How Does Art Enrich, Explain, And Define The Human Person- Or Does It?
How does art enrich, explain, and define the human person- or does it?
There is no clear-cut fencing regarding the standards of beauty and the basis for its subjective evaluation. Different people experiencing a particular work of art have contrasting and varying opinions about it. The value of art and its masterpieces has the same niche in an individual’s life as of any other concept which has profound meaning and affects a person in his daily struggles. The classical Greek era was instrumental in laying the foundations of Western philosophy and the simultaneous creation and appreciation of art was also introduced at that time. According to Tolstoy, art is essentially a human activity and the external stimuli are conveyed by one person to another and the second person lives those feelings again. Eliciting emotion and unconventional attitudes in human beings, art is one of the many styles of expression. Although Aristotle developed the meaning of art in a very different way, he was chiefly influenced by his teacher, Plato who largely regarded art as a form of imitation. Plato opined in his seminal work, Republic, that if there is an ordinary bed in consideration, it is merely an abstraction of the actual form of bed and its true essence. Similarly, the painter does not depict or delineate the actual meaning of the images they paint and their representations of art lack truth and genuineness. Aristotle, while discussing the nature of linguistic poetry and its relation to human beings believes that art is inter-linked with poetry. He also stipulates that there is an active and fundamental relationship between human nature and various manifestations of art. Plato on the other hand, postulated that art has no capability to contain any shred of truth and it cannot pave the way for mankind to know what is true. Aristotle took a didactic approach in this regard and believed that the delight arising from imitation is nearly identical to the delight that human beings take from knowledge and learning. This point of view also manifests itself from different experiences of human beings, the reason of extracting delight from a process of visually seeing something is similar to the process of learning something and gathering meaning from a piece of art.
In different locales and in different times, art has sprung up independent of the prevailing cultural and social conditions. The origins of art and mankind can be traced back to something similar, something which is also common in its essence. Since the eighteenth century, art is perceived as a potential source for pleasure which is distinct from the practices of utilitarian or practical advantages. These practices also involved religious or socially moral contemplations, therefore many religious scholars have continued to condemn various expressions of art, for instance music and dance. Certain interpretations of the theories of aesthetics propounded by Immanuel Kant also propagate the idea that art is an event for contemplation that does not involve the elements of interest. Some philosophers also believe that there are no such things as a persistent and enduring acts of nature displayed by human beings. The believers of Marxism also believe that humankind is habitual to create its own essence through repeated and monotonous practices and by the virtue of these repeated habits, mankind secures its existence and lays the foundation of a conducive environment for its future generations. For this purpose, art plays a pivotal role in the pursuit of human beings to leave something for their offspring in the form of material memories. There is also a great distrust in the human nature according to many philosophical schools of thought, and one of the direct implications of this distrust is that art is the only possible solution left for the enrichment and explanation of the human existence.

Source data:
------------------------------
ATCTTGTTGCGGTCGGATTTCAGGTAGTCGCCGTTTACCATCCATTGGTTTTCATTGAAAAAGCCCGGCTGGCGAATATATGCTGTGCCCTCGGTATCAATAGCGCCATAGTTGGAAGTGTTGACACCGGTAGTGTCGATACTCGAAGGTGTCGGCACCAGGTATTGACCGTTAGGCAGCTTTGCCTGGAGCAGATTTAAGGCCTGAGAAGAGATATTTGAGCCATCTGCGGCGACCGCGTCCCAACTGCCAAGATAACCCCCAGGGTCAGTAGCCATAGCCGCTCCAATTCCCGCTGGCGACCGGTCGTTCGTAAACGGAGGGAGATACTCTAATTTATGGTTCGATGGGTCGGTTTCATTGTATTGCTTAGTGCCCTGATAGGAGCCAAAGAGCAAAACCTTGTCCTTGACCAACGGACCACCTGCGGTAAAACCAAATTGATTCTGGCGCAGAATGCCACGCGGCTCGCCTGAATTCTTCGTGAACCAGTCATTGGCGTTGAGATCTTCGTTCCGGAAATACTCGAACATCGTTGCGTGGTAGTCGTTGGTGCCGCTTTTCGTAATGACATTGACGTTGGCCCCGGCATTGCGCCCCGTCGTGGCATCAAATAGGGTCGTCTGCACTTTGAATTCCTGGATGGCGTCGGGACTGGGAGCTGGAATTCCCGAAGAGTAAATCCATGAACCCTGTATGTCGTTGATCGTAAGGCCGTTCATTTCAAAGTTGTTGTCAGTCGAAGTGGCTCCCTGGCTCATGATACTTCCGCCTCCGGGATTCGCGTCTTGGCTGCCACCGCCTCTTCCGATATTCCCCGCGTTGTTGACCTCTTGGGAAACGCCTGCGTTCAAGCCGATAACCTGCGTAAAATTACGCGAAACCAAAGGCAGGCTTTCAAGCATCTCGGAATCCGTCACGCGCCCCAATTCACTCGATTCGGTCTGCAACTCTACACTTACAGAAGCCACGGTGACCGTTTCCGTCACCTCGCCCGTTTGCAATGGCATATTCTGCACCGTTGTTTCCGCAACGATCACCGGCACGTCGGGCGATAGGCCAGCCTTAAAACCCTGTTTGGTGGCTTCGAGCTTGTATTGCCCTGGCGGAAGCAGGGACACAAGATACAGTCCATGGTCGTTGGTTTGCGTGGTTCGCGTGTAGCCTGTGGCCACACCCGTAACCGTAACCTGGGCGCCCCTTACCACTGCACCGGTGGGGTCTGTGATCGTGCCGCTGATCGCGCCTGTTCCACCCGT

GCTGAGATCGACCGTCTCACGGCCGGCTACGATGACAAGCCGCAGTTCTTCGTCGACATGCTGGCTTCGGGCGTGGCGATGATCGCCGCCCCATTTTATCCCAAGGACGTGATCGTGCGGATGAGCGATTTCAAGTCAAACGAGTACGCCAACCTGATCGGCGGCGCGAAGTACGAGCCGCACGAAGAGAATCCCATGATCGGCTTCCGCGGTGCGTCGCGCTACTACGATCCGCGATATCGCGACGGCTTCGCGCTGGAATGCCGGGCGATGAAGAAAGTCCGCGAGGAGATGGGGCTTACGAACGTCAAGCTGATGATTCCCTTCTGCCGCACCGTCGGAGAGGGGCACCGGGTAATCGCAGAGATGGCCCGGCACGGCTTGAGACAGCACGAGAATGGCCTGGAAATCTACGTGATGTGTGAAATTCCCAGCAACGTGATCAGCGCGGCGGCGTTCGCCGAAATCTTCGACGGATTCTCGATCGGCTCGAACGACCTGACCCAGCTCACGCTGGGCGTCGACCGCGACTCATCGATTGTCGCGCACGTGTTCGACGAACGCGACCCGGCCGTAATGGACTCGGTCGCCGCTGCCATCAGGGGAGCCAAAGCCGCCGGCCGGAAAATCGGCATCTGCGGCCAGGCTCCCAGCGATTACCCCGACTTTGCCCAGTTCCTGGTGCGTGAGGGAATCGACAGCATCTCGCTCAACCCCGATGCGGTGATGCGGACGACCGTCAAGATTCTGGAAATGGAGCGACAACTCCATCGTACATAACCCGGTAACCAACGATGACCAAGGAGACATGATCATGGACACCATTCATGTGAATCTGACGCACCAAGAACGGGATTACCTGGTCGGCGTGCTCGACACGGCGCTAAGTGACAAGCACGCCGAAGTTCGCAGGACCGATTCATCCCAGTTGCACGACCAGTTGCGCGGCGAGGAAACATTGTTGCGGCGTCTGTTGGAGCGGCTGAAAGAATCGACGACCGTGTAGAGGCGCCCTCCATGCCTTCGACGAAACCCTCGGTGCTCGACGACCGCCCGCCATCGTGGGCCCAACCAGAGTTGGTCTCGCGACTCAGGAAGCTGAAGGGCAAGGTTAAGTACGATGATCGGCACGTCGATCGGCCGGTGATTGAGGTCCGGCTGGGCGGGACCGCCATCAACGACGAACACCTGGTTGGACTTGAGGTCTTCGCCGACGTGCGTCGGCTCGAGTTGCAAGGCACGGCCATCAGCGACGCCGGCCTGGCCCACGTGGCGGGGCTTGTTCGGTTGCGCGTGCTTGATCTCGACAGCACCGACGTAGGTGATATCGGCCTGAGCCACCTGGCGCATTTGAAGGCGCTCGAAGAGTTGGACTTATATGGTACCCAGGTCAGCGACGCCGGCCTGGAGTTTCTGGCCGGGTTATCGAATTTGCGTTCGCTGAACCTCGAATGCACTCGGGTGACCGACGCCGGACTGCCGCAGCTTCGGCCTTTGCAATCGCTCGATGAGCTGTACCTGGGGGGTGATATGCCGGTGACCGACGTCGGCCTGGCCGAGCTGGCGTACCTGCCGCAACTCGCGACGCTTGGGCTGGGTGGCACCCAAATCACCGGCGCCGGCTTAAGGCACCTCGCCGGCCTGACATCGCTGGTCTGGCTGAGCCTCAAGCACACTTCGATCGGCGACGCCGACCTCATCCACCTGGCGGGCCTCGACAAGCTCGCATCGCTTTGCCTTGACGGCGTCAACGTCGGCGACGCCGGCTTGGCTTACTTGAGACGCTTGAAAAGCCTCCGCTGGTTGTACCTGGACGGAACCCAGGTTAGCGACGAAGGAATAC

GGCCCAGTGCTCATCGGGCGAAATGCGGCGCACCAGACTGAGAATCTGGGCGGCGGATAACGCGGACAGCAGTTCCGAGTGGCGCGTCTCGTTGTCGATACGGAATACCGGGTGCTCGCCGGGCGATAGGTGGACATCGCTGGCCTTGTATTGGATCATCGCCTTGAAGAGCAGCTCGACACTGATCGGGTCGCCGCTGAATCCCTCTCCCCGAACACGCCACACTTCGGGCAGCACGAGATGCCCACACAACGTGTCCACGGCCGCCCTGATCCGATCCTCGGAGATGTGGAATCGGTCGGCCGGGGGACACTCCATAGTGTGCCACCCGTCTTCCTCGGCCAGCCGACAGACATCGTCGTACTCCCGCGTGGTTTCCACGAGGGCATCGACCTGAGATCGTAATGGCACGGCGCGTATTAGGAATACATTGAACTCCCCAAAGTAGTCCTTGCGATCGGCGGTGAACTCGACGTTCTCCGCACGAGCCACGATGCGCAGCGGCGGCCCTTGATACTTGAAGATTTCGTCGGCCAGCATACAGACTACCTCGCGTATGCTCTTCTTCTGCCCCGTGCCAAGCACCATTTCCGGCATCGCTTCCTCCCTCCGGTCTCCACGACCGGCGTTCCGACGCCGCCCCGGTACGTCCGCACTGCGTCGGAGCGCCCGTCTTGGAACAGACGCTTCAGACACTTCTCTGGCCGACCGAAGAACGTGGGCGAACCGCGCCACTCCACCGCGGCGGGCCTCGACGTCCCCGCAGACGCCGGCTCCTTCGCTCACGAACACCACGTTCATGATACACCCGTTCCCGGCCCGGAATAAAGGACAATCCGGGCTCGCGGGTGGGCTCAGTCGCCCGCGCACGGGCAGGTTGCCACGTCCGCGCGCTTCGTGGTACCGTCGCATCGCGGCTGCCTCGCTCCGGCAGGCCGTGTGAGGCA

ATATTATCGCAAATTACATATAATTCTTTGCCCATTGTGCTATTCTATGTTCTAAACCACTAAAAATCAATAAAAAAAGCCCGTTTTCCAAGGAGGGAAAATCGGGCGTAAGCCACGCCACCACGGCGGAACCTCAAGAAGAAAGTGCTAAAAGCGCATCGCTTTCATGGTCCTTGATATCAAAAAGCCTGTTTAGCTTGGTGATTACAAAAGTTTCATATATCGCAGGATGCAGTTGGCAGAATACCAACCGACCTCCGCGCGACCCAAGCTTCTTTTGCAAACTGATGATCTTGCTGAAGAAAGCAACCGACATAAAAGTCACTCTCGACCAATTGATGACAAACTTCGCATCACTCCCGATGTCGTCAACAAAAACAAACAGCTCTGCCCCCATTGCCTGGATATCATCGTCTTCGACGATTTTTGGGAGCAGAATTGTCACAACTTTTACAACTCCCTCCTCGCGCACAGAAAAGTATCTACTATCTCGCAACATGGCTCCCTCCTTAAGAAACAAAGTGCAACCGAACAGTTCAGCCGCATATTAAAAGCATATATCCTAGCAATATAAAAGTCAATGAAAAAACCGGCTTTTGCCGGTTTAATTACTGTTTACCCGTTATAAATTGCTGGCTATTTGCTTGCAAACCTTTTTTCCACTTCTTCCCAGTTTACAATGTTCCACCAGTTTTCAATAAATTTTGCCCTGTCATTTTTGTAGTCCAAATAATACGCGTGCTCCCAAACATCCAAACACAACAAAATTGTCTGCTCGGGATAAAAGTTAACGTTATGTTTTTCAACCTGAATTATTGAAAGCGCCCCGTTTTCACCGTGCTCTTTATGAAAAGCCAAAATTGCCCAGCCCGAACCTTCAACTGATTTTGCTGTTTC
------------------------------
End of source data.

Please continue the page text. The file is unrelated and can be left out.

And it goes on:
There is a quote by Immanuel Kant describing the universality in beauty and art,
“If someone is ‘conscious that his delight in an object is with him independent of interest’, then he will inevitably look on the object as one containing a ground of delight for all men, CITATION Cot07 \p 717 \l 1033 (Cottingham 717)
During the eighteenth century, there was a spark of great intrigue and interest in the root causes of our sense of beauty and much of this instigation was the work of a Scottish philosopher and thinker Frances Hutcheson. Comparing the sense of beauty with the relatively ordinary senses of hearing and sight, Hutcheson maintained that the sense of beauty arising from encountering various works of art enriches the human existence and crucially defines that what it is to be a human. The idea that art and aesthetic experiences are cherished only for their own sakes does not align with the understanding of the human nature. Stress relief, learning, provision of beauty, provoking of emotions are some of the ways art enriches the human life and motivates individuals to break the monotony of their everyday struggles and pursue something for the growth of their minds. Since the advent of mankind, art has existed in one form or another and the principles of valuing art are universal in everyone on this earth, but there are only a few people who are qualified enough to pass a better judgment on the sentiments regarding the socially acceptable standards of beauty and art. According to Hutcheson,
‘When the critic has no delicacy, he judges without nay distinction, and is only affected by the grosser and more palpable qualities of the object: the finer touches pass unnoticed and disregarded, CITATION Cot07 \p 715 \l 1033 (Cottingham 715).”
BIBLIOGRAPHY Cottingham, John G. Western Philosopy: An Anthology. Wiley-Blackwell, 2007.
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